Illuminating the 'Soul' of Glass
Work of Merrill glass artist known the world over
By Russ Gifford
(Originally published in The Weekender, 05/29/03)

photo by Mike Northrup

Mark Bogenrief stands in front of one of his famous 'lady windows.'

"Illuminating the Soul of Glass," an exhibit of monumental work by Mark and Jeanne Bogenrief, will shake your understanding of art and stained glass. One look around the Merrill gallery at the couple's detailed pieces and you'll realize you're light years from what you thought of as window art.

"We like to look at it as glass art," says Mark, now nationally known as one of the premiere artists in this medium. Surrounded by incredible pieces of work in Bogenrief's Gallery in Merrill, you'll see why.

Like much of the art in the gallery, their entire story of the business has a dream-like quality. The Bogenrief's started in 1978, when Mark and his wife Jeanne were out of work, due to a strike at IBP. Nearly a quarter of a century later, their gallery has grown to 20,000 square feet of workspace, and has quietly absorbed a block-long group of buildings on the main street of Merrill.   

But their growth has gone mostly unnoticed in Siouxland. Most of that is by choice. "The first 10 years we were a closed shop," says Mark. They were busy establishing the business, and they worked not from a storefront, but by auction, and later, by personal commissions to create specific work. "We are only now trying to change that, to give people a chance to see what it is we do here."

By the way, the 'we' Mark uses is intentional. Though he has designed all the work the past 24 years, the gallery employs 20 people, "and they are all involved with bringing the art to life," says Jeanne. "Mark is adamant about that."

The show in Okoboji makes clear why his work is in high demand. "The Bogenrief's have an international reputation for both extremely high quality and intensely detailed work in stained and beveled glass," says Lissa Potter, Director of Visual Arts for the Lakes Art Center.

This work is 12 feet by 12 feet and graces the "Bar" of a 62,000 square foot home in Boca Raton, Florida. (Photo by Bogenrief Gallery.)

Though self trained, Mark's skills have been noted by experts and commented on in books on the subject, and his skill has brought him fame as a conservator. "We have restored Tiffany, La Farge, Armstrong - all the majors," says Mark, standing in front of a large piece of work. "That came from England. Now that it is repaired, it is heading for a home in Chicago."

"Think of how many studios there are, and they choose to send their pieces to Iowa," says Jeanne, with a slight shake of her head. Clearly, the fairy tale nature of their story is not lost on her or Mark. The repair work is rewarding, since it establishes their credentials among the greats.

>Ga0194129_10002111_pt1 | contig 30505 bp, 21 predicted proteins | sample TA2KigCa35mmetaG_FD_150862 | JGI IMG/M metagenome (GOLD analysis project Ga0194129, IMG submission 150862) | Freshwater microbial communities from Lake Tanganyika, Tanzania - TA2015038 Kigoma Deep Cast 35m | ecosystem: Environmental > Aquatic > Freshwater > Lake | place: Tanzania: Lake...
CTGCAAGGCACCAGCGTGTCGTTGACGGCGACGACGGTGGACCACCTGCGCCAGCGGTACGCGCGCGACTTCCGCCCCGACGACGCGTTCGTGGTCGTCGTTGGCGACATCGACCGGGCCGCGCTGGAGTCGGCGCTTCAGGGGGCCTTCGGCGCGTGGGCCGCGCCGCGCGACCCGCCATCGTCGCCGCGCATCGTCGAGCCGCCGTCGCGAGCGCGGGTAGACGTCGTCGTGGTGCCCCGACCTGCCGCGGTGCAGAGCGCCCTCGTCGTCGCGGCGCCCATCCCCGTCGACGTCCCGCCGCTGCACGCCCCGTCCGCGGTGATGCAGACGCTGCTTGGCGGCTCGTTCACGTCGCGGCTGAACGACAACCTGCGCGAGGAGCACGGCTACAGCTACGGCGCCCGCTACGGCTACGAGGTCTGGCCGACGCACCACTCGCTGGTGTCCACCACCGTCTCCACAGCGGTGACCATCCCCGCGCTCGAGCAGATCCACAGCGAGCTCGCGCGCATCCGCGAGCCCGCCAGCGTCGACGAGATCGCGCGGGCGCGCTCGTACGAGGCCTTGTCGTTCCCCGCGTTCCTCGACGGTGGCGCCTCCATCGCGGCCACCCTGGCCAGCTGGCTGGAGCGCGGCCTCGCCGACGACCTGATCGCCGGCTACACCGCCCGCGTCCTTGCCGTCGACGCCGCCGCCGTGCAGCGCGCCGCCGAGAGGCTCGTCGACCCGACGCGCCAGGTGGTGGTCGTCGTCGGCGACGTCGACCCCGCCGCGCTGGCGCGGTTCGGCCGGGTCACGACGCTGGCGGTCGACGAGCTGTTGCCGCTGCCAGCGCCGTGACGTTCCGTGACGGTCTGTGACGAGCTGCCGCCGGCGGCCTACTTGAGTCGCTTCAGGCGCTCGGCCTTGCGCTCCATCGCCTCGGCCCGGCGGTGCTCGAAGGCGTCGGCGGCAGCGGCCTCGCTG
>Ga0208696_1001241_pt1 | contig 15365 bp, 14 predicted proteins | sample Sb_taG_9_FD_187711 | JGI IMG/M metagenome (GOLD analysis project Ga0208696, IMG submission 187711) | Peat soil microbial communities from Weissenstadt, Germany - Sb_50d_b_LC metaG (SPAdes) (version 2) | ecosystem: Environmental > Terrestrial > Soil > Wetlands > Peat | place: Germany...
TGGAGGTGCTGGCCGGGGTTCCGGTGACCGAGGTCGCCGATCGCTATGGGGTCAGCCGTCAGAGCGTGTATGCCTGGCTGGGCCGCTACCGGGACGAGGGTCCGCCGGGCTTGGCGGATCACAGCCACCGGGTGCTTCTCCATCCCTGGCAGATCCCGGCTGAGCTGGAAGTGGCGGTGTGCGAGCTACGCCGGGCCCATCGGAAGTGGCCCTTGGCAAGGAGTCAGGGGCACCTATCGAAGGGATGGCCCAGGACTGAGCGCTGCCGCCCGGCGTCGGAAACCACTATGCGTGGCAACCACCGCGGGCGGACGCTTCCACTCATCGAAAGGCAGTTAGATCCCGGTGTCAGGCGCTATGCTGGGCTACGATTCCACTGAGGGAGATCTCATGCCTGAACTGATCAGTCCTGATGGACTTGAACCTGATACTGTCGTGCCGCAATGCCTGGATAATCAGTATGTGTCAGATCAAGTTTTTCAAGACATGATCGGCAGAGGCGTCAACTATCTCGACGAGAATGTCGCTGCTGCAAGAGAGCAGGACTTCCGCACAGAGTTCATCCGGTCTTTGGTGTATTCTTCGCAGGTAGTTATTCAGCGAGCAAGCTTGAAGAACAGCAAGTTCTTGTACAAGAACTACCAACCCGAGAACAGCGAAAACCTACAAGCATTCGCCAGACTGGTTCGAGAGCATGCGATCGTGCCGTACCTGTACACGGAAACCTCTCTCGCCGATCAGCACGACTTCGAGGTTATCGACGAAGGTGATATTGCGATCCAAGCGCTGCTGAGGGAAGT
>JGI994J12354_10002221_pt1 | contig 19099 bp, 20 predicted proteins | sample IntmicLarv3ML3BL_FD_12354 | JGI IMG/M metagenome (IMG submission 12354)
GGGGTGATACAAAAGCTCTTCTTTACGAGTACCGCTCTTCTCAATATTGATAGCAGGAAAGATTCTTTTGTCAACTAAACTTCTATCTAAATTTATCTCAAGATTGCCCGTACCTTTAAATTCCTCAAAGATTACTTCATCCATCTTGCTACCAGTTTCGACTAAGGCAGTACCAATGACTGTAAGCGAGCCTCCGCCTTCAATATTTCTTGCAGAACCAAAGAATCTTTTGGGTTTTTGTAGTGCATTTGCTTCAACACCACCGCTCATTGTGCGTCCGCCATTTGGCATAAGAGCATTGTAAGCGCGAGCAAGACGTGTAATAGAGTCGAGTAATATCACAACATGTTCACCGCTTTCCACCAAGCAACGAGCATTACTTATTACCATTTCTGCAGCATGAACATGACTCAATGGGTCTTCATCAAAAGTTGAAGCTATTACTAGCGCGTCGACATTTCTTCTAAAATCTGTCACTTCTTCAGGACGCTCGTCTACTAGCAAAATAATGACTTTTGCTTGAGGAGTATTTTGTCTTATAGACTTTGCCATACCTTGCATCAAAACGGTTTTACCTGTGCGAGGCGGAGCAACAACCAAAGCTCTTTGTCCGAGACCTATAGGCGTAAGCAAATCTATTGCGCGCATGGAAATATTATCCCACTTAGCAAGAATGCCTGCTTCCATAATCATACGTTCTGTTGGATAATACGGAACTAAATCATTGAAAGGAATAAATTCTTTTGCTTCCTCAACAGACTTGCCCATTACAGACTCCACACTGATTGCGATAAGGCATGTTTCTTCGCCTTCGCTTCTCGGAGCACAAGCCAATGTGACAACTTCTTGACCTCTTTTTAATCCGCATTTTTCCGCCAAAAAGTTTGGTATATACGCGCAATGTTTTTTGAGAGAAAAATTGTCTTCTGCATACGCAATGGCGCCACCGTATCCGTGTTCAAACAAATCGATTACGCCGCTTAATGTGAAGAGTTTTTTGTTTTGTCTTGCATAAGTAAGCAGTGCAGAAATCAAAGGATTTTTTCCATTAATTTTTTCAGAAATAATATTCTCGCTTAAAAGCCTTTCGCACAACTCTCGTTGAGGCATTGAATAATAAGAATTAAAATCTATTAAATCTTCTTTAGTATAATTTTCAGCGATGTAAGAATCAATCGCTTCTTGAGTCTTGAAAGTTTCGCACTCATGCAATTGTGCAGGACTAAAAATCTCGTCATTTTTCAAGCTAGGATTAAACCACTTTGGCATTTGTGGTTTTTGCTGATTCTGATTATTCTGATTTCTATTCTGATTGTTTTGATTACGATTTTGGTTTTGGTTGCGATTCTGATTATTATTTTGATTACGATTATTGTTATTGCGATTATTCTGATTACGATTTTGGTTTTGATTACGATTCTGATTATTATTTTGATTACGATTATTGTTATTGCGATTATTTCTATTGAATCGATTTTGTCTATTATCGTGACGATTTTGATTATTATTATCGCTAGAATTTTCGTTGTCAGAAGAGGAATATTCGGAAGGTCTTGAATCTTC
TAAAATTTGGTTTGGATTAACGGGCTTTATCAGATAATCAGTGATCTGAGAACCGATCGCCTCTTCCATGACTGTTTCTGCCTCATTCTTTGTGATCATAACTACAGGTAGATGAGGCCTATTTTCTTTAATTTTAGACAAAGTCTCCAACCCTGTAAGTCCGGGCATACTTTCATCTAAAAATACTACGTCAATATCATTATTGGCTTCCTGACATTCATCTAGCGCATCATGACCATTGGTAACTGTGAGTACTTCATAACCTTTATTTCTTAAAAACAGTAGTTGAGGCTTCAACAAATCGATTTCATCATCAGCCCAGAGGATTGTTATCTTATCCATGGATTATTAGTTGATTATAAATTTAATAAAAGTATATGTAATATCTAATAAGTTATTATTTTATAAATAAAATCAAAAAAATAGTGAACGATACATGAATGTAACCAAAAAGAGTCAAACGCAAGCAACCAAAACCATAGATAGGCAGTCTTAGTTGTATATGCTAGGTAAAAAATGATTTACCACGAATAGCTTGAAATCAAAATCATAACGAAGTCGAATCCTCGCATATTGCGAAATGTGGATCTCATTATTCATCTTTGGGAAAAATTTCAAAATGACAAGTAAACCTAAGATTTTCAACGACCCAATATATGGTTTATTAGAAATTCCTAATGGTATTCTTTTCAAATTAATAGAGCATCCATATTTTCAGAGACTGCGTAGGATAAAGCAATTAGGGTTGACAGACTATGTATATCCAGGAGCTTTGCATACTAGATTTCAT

But much of the reason that they are not locally known is because their national reputation already drives so many commission works, like an immense 12-foot square window for a mansion in Boca Raton, Fla. Collectors all over the country, and the world, have requested custom-designed works. "Our customers are mainly CEO types," says Mark, "and usually for private collections."

So, with the kind assistance of a sponsor and the Lakes Art Center, people in Northwest Iowa will get the chance to see the magic Bogenrief Gallery creates. On display during this exhibition will be examples of large-scale windows, doors, dome ceilings, and lamps.  Also on display is a sample of their series of Glass Ladies.

Inspired by Alphonse Mucha's work from early in the last century, these exquisite 'lady' windows have thousands of pieces of hand cut stained glass and can be set into a window or placed in a lightbox and mounted on an interior wall. (Photo by Bogenrief Gallery.)

 "When we first started going to auctions, we used to see antique 'lady windows' - and after a while, they were gone. So, we started making them." A shy smile slides over Mark's face. "But like everything we do, we take it to a little different level." 

Yes - very different. These six-foot windows, with their slightly larger-than-life presentation, are arresting, harkening back to the era when art nouveau works energized the art world at the turn of the previous century. "A lot of these 'Lady' windows are inspired by the works of Alphonse Mucha," says Mark. But though they evoke the styles of the past, these works are original, and they live, sparkling with color and life. "This piece," says Mark, "has multiple layers to bring out the exact feel we want."

photo by Mike Northrup

Colleen Lundgren works on a season-themed window.

In the production area, Jeanne is finishing another of the glass ladies, working a piece of glass into an intricate pattern laid before her on a table. It looks like a huge jigsaw puzzle of colored glass and copper foil. "This one? It has about 10,000 pieces," she says, never taking her eye off the quarter-inch sliver of purple glass she is diligently but gently working into place. Numerous other people also are taking part in the creation of this large window, each working on a portion of the final product. "Mark is the dreamer, and his ideas and designs are big enough he could keep a hundred people busy," says Jeanne.

That is one of his goals. His other driving force? "We've both seen the ugly side of life," says Mark, a Vietnam veteran. "The point now is to leave behind things of beauty."

They are certainly doing that - with textured glass in hundreds of colors and sweeping lines that beautifully frame these detailed designs. And when light is added, the windows seem to come to life, not only illuminating, but also freeing the 'soul' of the glass - as well as the soul of the viewer.

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